Artificial intelligence has helped to solve a 50-year-old riddle that could lead to faster virus treatments and medicinal discoveries.
The “protein folding problem” has baffled scientists for decades because there are so many different types of proteins and they can be found in all living organisms.
Coronavirus is related to the way proteins function as well as other diseases like dementia and cancer.
A big problem with proteins is the fact it’s very difficult to map out their 2D structures.
Google-owned artificial lab DeepMind is now claiming its AlphaFold program has solved the issue and can predict many protein shapes.
This is a very impressive achievement considering there is around 200 million known proteins in the world.
The London-based AI company says its system can identify a protein shape in a matter of days.
Scientists from the 14th Community Wide Experiment on the Critical Assessment of Techniques for Protein Structure Prediction (CASP14) also worked on the project.
They’ve been trying to solve the protein riddle since 1994.
Chair of CASP14 Dr. John Moult said: “Proteins are extremely complicated molecules and their precise three-dimensional structure is key to the many roles they perform, for example the insulin that regulates sugar levels in our blood and the antibodies that help us fight infections.”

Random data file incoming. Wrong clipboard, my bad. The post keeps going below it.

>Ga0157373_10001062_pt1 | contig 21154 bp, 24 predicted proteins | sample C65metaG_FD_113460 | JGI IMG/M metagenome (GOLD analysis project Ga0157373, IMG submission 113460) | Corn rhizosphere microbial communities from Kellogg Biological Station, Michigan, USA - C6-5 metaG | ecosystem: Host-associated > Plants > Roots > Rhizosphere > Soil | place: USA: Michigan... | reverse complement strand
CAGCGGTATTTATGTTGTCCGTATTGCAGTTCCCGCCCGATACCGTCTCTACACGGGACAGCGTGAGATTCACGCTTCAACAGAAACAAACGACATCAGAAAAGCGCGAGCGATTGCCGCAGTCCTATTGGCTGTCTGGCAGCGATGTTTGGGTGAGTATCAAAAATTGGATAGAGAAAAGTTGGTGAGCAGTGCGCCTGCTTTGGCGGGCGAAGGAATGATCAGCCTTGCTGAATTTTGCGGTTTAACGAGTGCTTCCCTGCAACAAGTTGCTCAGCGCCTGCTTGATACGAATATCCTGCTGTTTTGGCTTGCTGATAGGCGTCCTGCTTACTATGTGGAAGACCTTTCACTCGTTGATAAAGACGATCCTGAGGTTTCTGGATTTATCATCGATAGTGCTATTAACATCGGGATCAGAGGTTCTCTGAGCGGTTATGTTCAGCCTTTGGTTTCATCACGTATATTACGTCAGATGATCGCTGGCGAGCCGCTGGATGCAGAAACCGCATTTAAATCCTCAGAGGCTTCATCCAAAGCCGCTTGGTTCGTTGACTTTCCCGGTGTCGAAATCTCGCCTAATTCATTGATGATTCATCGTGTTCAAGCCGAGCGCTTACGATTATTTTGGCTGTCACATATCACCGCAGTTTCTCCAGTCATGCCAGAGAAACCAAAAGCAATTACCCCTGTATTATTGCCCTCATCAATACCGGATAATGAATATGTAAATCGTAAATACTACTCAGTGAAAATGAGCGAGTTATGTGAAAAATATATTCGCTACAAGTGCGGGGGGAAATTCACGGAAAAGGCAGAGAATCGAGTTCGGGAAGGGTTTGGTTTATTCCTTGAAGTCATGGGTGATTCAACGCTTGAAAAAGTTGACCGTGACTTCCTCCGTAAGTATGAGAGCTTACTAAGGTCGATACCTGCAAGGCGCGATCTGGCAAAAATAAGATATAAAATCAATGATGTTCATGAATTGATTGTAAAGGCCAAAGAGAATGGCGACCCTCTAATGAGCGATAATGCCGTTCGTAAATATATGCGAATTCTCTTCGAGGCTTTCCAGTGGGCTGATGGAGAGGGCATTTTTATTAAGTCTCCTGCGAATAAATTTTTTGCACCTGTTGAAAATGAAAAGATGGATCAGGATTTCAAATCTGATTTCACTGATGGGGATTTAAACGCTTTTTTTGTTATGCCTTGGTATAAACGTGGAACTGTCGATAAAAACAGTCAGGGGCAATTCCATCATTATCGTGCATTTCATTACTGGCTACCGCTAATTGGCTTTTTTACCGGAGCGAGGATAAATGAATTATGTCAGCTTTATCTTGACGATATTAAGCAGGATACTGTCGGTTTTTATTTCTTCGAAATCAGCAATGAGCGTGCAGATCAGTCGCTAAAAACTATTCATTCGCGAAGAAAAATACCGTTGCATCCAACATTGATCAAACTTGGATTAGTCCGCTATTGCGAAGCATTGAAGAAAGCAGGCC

“Even tiny rearrangements of these vital molecules can have catastrophic effects on our health, so one of the most efficient ways to understand disease and find new treatments is to study the proteins involved.”
“There are tens of thousands of human proteins and many billions in other species, including bacteria and viruses, but working out the shape of just one requires expensive equipment and can take years.”
The scientists have said there is still more work to be done and will be submitting a paper containing their current research for review.
Their findings could go on to change scientific research as we know it.